Tuesday, March 17, 2015
Saturday, March 7, 2015
Honestly I can't think of anything that wasn't worth learning. The most important thing in typography I have learned is that you shouldn't use more than two typefaces in a piece. the only thing I can really say wasn't that helpful was having take my career development class already. Because I took it first quarter I didn't have all my projects to throw in to a portfolio or fix my resume towards the career I want. So I feel like the class was wasted. Other than that nothing I would say was pointless.
Thursday, March 5, 2015
Wednesday, March 4, 2015
Web Image Source:
Learning the skills to classify typefaces and which ones will convey the message I'm trying to give, I know this knowledge will be a huge tool in my future trade. If I decide to pursue a career in graphic design I know grids are going to be one of the most important skills to master to become successful, but I'm not quite sure how they could work in animation. I may be wrong about this assumption, I'm not really sure, but I'm willing to learn anything and everything about typography. A career can go a long way when it comes to showing clients that you really know what can work as a great design. In the end, whether I use typography a lot in my career or not, I'm grateful to be in this course and excited to be studying the "science" behind type.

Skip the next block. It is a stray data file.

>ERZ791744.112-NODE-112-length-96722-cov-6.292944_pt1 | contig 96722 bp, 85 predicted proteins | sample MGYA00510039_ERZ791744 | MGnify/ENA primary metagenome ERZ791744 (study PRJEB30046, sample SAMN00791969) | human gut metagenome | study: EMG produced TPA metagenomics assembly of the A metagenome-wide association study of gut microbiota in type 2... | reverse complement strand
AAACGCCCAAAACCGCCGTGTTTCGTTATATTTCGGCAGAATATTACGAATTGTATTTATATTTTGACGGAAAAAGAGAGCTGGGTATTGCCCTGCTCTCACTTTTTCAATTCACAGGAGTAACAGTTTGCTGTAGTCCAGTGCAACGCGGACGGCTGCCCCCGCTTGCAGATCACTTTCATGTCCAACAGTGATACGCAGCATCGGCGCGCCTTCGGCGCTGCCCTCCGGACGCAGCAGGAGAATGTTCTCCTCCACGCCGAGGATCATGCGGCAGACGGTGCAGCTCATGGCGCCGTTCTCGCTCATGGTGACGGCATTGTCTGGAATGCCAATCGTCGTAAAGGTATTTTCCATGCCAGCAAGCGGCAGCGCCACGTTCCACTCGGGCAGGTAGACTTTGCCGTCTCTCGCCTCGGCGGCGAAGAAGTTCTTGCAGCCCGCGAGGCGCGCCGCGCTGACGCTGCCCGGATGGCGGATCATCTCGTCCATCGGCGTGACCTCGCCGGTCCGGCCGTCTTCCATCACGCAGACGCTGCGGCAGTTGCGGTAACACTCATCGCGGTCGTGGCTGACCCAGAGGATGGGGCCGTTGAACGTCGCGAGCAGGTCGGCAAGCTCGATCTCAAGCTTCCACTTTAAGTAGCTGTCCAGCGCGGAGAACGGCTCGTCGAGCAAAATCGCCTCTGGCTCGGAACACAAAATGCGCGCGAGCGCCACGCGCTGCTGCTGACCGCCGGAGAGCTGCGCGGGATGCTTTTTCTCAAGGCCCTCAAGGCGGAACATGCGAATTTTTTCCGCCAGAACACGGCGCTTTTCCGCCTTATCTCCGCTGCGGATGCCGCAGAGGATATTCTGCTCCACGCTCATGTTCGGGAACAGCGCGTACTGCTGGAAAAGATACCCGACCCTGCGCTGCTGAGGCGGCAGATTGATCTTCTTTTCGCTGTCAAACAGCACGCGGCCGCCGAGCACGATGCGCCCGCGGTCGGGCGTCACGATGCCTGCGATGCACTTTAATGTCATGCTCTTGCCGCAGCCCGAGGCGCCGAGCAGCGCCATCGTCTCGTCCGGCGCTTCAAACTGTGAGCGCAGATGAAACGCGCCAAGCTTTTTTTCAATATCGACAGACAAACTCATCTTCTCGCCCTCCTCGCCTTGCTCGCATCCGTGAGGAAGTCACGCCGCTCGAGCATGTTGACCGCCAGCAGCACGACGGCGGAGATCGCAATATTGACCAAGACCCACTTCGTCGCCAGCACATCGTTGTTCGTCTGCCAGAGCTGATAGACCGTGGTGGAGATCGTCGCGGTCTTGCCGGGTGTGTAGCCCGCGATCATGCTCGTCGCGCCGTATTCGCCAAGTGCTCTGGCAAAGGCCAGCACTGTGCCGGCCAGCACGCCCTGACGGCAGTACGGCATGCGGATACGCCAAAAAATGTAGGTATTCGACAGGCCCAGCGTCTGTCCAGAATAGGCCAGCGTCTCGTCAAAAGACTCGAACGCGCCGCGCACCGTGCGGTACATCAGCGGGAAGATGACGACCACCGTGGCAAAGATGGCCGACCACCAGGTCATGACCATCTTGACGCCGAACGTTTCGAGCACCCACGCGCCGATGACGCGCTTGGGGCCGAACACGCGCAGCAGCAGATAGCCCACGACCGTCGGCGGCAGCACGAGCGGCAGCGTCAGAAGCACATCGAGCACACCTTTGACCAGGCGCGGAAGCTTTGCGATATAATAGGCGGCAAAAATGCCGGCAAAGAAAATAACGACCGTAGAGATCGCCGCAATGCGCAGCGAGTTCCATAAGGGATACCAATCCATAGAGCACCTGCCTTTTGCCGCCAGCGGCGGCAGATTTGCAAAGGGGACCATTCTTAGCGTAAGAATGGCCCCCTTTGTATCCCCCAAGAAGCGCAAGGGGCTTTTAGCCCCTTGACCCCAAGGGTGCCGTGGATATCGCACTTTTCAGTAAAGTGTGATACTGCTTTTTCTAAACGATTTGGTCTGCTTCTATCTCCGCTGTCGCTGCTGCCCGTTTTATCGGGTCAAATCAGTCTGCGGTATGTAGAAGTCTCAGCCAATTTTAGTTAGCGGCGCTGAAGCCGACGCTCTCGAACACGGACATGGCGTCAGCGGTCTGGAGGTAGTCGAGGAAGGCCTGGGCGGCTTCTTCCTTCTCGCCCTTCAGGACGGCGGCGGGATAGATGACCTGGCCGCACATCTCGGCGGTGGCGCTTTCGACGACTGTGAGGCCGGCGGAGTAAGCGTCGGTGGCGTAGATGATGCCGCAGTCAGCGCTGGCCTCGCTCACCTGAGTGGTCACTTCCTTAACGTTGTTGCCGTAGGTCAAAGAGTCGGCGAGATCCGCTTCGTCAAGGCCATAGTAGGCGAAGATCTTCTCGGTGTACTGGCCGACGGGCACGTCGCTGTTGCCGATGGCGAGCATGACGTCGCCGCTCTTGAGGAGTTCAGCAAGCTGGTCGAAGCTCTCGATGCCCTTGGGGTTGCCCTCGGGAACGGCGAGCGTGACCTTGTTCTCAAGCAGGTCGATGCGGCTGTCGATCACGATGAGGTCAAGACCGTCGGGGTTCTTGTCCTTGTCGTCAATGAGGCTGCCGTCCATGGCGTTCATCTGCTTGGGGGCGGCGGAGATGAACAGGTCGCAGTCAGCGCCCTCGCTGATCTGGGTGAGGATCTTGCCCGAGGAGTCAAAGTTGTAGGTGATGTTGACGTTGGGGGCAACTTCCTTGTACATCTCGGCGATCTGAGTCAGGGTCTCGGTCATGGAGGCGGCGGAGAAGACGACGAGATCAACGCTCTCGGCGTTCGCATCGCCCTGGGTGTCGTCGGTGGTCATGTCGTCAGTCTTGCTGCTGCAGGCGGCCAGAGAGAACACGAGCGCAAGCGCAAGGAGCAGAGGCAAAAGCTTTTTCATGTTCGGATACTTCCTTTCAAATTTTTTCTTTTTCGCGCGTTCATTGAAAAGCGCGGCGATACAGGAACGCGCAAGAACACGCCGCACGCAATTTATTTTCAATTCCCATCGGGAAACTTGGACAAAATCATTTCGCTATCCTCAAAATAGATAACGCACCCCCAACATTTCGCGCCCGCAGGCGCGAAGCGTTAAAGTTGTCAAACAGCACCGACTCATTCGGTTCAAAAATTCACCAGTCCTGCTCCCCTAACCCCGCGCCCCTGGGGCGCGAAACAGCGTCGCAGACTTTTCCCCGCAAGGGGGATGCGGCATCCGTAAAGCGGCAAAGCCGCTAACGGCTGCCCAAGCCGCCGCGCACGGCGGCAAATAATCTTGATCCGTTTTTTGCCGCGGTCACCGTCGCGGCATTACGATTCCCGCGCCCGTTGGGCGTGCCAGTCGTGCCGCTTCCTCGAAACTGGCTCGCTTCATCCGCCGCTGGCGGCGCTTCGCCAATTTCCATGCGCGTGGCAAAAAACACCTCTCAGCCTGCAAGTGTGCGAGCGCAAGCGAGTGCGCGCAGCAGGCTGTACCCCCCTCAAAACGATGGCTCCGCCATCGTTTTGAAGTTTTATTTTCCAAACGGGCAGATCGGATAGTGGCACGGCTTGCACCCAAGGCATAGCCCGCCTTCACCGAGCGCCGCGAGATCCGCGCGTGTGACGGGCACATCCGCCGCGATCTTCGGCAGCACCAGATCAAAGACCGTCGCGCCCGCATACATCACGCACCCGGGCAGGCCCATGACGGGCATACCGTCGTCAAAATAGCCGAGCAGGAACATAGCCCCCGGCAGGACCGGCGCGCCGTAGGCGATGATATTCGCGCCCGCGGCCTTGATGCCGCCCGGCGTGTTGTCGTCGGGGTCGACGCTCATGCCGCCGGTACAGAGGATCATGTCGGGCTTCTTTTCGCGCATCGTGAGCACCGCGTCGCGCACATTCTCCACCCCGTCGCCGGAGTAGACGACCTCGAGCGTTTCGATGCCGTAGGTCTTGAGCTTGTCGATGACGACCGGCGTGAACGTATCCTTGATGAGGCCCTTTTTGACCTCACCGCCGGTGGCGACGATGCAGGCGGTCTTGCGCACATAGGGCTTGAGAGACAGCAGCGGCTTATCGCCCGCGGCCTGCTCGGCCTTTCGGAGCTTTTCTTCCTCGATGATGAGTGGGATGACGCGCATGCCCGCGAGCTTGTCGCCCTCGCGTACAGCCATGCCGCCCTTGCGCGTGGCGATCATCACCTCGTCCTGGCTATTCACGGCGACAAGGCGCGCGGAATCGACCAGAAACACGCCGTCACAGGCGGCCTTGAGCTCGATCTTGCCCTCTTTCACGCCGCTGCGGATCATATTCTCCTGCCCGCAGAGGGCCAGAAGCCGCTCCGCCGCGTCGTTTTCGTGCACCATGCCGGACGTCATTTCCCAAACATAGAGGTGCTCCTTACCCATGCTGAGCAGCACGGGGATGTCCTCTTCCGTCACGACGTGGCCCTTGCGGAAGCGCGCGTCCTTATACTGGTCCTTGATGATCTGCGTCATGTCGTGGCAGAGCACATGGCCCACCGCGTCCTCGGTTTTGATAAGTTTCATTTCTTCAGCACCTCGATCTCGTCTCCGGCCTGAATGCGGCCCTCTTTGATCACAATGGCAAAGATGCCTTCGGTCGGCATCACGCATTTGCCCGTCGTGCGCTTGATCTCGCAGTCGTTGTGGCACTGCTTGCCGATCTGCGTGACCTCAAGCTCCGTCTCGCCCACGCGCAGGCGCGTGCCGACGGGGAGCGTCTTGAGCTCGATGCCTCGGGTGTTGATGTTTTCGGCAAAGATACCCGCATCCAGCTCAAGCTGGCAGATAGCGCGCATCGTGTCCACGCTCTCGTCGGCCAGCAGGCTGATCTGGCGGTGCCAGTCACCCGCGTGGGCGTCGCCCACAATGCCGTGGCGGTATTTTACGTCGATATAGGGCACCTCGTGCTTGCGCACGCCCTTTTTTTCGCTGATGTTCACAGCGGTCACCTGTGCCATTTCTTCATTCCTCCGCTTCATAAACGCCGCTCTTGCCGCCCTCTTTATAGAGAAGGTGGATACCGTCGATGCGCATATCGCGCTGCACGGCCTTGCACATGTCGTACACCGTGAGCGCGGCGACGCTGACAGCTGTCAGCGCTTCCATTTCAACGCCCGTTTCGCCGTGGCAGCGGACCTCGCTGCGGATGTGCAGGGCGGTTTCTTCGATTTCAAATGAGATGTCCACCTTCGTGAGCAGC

Even though I never thought any of the stuff I learned was entirely useless to me, but there was only one thing that didn't seem as important to me as everything else I learned. I don't think of the phrase "Typography is what language looks like" as a very important thing that I had learned. As to why I feel this way is probably just because I never really thought about it. It just seemed kind of like common sense to me like walking and talking.
Monday, March 2, 2015
We’re developing skills and a knowledge base for our continued growth as designers. Generally, though, the user (or viewer) of our work as designers won’t be interested in the skill with which we have met our constraints. Does the use of contrast or proximity really mean anything to the reader of a newsletter? Does any viewer ever consider the hierarchical level of the type on a poster? Does anyone even see the relationships between shots when viewing a video (for there is, indeed, such a thing as proximity in time)?
Architect Louis Sullivan expressed the thought in simpler terms: “form ever follows function. This is the law.”
But whether in building a skyscraper or in designing a business card, is detail really all that important? In a market economy world of fast food, designer knockoffs, and discount stores, could the time put into a design be worth the effort?
What have you learned in Typography that is truly useful to you in your career? Will it really matter if your designs follow a grid? If you are (correctly) choosing an Old Style typeface instead of a slab serif?
Provide a couple of examples of what you think really might of use to you (and your fellow students) in your careers…and what seems to be less than useful. In your reply to at least one of your peers, either offer a counterpoint or suggest an area that you think will be even more important as you develop.